Many have learned the hard way that drawing the attention of Donald Trump often does not lead to a positive outcome when it comes to the billionaire’s outspoken tendency to speak his mind, particularly when he has an issue with somebody. That has recently pertained to political matters, but he has run a broad spectrum over the decades.
Not all who fall within his sphere of association are the subject of his criticism, however, and one such individual actually just so happens to be Pittsburgh Steelers quarterback Ben Roethlisberger, whom Trump recently publicly cited, along with Tom Brady, as possible candidates to address the Republican National Convention to be held in Cleveland next month.
Roethlisberger, an avid fan of golf, has evidently run into Trump a time or two on the links; however, the two-time Super Bowl champion suggests that that is as far as his acquaintance with presumptive Republican presidential nominee goes, telling Ed Bouchette of the Pittsburgh Post-Gazette that “he will not attend the Republican convention and will nor [sic] endorse nor speak for the candidate”, as the esteemed beat writer Tweeted on Saturday.
It is certainly not a surprising move for Roethlisberger, who has historically preferred to keep a low profile, and has worked diligently over the course of the past several years to sort of improve his public image. Nowadays, I’m certain that he is much more content to draw headlines for birth announcements and charity events and donations, a far cry from earlier in his career.
One would also imagine that, as much as the Steelers and head coach Mike Tomlin might have a fairly liberal (in the thoroughly non-political sense) policy with respect to how they monitor the nature in which their players represent themselves, that they might not be thrilled about the idea of one of their players throwing their hat into the political ring, one way or the other.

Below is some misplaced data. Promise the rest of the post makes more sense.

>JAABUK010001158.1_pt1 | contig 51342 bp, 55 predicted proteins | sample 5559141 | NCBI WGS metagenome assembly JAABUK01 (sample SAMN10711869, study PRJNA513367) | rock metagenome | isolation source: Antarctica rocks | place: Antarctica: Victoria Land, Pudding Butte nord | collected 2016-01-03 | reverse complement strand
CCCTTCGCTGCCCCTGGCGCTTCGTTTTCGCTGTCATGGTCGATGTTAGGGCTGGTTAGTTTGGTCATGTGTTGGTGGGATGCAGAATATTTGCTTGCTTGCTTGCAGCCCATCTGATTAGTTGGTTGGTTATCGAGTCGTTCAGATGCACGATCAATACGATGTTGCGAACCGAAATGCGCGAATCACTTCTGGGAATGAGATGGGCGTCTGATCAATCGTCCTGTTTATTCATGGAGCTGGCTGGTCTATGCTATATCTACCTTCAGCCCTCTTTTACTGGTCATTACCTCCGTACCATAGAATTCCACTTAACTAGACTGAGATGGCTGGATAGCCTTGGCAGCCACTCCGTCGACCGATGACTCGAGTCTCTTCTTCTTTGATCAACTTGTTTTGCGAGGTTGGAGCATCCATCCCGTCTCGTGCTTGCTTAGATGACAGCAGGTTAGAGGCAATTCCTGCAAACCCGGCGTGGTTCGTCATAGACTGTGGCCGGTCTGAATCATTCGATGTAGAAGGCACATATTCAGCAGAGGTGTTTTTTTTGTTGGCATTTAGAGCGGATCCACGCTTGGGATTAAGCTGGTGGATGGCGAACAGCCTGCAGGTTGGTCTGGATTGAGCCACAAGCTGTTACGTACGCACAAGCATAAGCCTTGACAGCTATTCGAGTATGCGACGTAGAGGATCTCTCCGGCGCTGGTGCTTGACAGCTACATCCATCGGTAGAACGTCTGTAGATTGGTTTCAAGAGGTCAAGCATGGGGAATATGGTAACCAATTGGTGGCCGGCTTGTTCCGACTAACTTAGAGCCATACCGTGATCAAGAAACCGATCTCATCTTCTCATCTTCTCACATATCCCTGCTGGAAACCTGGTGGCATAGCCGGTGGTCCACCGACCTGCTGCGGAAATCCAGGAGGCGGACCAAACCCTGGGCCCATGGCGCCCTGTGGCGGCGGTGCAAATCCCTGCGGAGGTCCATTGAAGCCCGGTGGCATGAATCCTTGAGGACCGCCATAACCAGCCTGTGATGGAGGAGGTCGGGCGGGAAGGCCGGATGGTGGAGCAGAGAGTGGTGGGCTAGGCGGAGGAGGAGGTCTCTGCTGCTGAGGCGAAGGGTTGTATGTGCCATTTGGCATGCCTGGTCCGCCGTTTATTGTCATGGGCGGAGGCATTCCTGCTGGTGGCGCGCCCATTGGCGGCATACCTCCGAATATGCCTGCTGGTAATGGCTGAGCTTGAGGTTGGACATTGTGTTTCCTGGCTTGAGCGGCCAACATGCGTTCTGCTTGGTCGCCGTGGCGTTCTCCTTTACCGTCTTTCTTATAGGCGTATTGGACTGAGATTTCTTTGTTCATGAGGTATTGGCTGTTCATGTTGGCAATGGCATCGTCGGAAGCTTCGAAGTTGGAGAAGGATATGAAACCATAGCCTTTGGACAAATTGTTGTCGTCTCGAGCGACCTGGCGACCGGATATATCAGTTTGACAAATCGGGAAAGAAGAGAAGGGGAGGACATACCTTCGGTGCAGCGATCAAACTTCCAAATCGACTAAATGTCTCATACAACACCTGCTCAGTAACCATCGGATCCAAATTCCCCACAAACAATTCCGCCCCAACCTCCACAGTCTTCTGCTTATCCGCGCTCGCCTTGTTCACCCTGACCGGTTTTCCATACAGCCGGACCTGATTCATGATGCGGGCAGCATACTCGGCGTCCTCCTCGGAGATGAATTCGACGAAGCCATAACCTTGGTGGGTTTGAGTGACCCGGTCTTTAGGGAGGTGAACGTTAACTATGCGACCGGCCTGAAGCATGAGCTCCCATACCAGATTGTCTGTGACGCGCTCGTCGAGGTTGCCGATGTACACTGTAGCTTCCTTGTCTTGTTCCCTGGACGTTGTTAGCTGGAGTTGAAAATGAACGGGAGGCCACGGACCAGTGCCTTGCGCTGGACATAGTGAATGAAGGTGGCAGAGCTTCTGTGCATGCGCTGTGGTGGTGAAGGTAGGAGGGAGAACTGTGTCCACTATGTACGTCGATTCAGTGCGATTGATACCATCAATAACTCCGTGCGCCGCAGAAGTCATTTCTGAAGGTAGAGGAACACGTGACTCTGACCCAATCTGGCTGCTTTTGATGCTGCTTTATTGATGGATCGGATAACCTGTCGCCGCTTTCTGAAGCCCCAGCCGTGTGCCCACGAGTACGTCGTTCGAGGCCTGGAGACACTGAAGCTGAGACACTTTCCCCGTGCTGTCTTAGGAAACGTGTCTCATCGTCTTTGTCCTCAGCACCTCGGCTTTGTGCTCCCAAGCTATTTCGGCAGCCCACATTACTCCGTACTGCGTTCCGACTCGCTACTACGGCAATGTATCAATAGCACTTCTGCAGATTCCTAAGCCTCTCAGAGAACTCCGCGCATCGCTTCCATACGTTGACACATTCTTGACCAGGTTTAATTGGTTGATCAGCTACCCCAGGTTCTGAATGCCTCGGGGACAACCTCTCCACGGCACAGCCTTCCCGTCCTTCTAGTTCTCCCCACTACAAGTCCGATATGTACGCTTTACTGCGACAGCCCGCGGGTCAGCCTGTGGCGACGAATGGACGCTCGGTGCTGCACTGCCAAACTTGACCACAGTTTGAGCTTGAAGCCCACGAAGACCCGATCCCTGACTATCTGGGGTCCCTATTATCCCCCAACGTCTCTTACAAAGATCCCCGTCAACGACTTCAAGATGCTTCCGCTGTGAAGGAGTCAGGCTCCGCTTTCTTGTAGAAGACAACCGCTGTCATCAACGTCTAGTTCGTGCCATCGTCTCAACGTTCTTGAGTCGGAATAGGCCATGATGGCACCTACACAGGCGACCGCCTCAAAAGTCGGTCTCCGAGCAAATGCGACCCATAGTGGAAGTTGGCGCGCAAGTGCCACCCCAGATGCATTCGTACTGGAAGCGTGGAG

It would be a notable omission, however, to fail to point out the fact that the Steelers have not been routinely apolitical. Team chairman emeritus Dan Rooney actively campaigned on behalf of Barack Obama during the 2008 election as well as donating to aid his campaign, and was later appointed as the US ambassador to Ireland, the country from which the Rooney family, of course, originates. He also considered resigning his ambassadorship for the follow-up election to help him campaign again. He officially resigned in December 2012 following the election.
Regardless of one’s political persuasion, Trump did call Roethlisberger a “winner”, and that is always a good word to have thrown at your quarterback. Obviously, it is preferable to being referred to as one of a long list of “losers”.
To be absolutely and abundantly clear, this is an apolitical post in no way intended to draw out a political discussion, nor does it offer any personal opinions of a political nature. It is simply relaying the information that Roethlisberger has elected, perhaps wisely, not to engage in the political process in a public sphere. The Republican National Convention is, after all, in Cleveland of all places, where the Cavaliers use Roethlisberger’s face to get the crowd worked up in a cascade of boos.